Stimulus Surprise: Companies Retrench When Government Spends
New research from Harvard Business School suggests that federal spending in states appears to cause local businesses to cut back rather than grow. A conversation with Joshua Coval. Key concepts include:
- The average state experiences a 40 to 50 percent increase in earmark spending if its senator becomes chair of one of the top-three congressional committees. In the House, the average is around 20 percent.
- For broader measures of spending, such as discretionary state-level federal transfers, the increase from being represented by a powerful senator is around 10 percent.
- In the year that follows a congressman's ascendancy, the average firm in his state cuts back capital expenditures by roughly 15 percent.
- There is some evidence that firms scale back their employment and experience a decline in sales growth.
Recent research at Harvard Business School began with the premise that as a state's congressional delegation grew in stature and power in Washington, D.C., local businesses would benefit from the increased federal spending sure to come their way.
It turned out quite the opposite. In fact, professors Lauren Cohen, Joshua Coval, and Christopher Malloy discovered to their surprise that companies experienced lower sales and retrenched by cutting payroll, R&D, and other expenses. Indeed, in the years that followed a congressman's ascendancy to the chairmanship of a powerful committee, the average firm in his state cut back capital expenditures by roughly 15 percent, according to their working paper, "Do Powerful Politicians Cause Corporate Downsizing?"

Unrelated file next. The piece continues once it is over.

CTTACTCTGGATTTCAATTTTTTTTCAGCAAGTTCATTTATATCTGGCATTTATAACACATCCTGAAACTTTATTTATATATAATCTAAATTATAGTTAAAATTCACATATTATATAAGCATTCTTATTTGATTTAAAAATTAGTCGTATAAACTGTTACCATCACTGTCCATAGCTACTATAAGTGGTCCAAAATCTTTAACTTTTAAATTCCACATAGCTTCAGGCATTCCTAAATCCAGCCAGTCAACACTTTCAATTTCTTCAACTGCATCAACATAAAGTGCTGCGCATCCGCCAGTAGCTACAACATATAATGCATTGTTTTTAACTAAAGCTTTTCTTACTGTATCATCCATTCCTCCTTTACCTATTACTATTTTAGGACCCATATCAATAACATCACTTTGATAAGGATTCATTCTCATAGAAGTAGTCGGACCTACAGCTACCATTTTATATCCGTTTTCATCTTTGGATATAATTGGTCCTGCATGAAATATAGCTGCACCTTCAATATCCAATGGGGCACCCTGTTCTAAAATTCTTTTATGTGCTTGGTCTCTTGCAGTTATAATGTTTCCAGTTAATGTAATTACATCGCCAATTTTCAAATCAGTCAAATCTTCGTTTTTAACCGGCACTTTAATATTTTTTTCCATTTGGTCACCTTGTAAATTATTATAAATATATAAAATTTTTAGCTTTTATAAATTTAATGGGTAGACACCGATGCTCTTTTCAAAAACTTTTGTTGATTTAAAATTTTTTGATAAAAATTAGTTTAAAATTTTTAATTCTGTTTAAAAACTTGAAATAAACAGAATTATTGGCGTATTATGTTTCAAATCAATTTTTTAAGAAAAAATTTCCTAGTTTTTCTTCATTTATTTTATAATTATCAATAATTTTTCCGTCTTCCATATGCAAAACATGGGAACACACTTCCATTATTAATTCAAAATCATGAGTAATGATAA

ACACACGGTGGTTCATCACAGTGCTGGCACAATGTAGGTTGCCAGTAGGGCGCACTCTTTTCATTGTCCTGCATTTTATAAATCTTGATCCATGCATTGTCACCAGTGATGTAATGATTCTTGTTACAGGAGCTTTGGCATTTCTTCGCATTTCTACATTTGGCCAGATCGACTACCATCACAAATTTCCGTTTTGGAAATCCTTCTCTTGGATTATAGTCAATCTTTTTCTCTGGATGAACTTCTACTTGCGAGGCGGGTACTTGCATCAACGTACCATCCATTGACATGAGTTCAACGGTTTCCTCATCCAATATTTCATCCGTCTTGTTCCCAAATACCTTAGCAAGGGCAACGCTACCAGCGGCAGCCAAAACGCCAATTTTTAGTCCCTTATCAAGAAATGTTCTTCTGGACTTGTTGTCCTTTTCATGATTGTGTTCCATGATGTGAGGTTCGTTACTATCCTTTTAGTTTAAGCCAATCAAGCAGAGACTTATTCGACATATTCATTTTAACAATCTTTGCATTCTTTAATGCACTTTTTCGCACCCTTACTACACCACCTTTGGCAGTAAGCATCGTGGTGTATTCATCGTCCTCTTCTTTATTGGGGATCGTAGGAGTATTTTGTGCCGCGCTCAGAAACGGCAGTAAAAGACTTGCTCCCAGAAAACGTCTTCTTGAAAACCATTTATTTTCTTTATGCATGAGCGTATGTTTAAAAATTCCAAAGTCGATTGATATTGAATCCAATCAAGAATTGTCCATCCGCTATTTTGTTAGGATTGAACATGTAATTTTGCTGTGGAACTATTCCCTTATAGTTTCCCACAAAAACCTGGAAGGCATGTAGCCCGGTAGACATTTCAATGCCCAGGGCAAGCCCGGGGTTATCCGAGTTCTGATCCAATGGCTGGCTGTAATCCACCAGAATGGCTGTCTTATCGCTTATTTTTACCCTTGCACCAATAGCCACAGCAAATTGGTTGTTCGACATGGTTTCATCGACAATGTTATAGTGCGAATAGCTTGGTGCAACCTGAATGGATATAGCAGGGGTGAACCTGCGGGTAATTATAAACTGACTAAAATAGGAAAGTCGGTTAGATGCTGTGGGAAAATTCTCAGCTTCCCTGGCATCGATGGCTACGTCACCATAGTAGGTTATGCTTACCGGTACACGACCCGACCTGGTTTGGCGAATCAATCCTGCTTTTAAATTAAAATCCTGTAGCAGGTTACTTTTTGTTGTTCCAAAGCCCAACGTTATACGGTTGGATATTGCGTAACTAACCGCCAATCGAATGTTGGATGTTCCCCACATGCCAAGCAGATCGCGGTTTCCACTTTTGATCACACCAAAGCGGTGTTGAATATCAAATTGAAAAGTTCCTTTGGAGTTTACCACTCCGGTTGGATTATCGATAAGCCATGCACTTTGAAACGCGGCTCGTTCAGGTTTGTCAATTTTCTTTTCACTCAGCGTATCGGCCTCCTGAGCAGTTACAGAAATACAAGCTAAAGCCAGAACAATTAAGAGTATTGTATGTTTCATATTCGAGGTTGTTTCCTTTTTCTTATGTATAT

"It was an enormous surprise, at least to us, to learn that the average firm in the chairman's state did not benefit at all from the unanticipated increase in spending," Coval reports.
Over a 40-year period, the study looked at increases in local earmarks and other federal spending that flowed to states after the senator or representative rose to the chairmanship of a powerful congressional committee.
We asked Coval about the relationship between the government and the private sector, and how policymakers should critically evaluate federal stimulus plans to help local companies.
Sean Silverthorne: First, a little bit about your empirical approach to the research. Why did you decide to study changes in congressional committee chairmanships?
Joshua Coval: Our original goal was to investigate how politically connected firms benefit from increases in the power of their representatives. A benefit in focusing on changes in committee chairmanships is that their timing is largely exogenous from the perspective of the ascending chairman and his constituents. That is, a change in chairmanship can only occur if the incumbent retires or is voted out--both of which are entirely independent of what is currently happening in the ascending chairman's state.
Q: One of your findings was that the chairs of powerful congressional committees truly bring home the bacon to their states in the forms of earmark spending. Can you give a sense of how large this effect is?
A: Sure. The average state experiences a 40 to 50 percent increase in earmark spending if its senator becomes chair of one of the top-three committees. In the House, the average is around 20 percent. For broader measures of spending, such as discretionary state-level federal transfers, the increase from being represented by a powerful senator is around 10 percent.